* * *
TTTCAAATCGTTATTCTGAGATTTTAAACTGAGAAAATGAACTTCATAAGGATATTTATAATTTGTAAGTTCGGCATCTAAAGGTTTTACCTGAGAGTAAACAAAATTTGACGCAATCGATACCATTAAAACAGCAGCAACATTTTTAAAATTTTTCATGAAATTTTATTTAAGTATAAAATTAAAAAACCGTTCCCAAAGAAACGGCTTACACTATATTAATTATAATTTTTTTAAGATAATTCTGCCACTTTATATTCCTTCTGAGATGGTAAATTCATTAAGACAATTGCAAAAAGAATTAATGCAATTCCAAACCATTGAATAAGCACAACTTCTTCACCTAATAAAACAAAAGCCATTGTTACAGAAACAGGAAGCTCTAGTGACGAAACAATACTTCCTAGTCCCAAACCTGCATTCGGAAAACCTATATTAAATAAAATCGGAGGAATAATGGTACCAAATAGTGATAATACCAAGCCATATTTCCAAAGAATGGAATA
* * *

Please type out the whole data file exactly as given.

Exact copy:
TTTCAAATCGTTATTCTGAGATTTTAAACTGAGAAAATGAACTTCATAAGGATATTTATAATTTGTAAGTTCGGCATCTAAAGGTTTTACCTGAGAGTAAACAAAATTTGACGCAATCGATACCATTAAAACAGCAGCAACATTTTTAAAATTTTTCATGAAATTTTATTTAAGTATAAAATTAAAAAACCGTTCCCAAAGAAACGGCTTACACTATATTAATTATAATTTTTTTAAGATAATTCTGCCACTTTATATTCCTTCTGAGATGGTAAATTCATTAAGACAATTGCAAAAAGAATTAATGCAATTCCAAACCATTGAATAAGCACAACTTCTTCACCTAATAAAACAAAAGCCATTGTTACAGAAACAGGAAGCTCTAGTGACGAAACAATACTTCCTAGTCCCAAACCTGCATTCGGAAAACCTATATTAAATAAAATCGGAGGAATAATGGTACCAAATAGTGATAATACCAAGCCATATTTCCAAAGAATGGAATA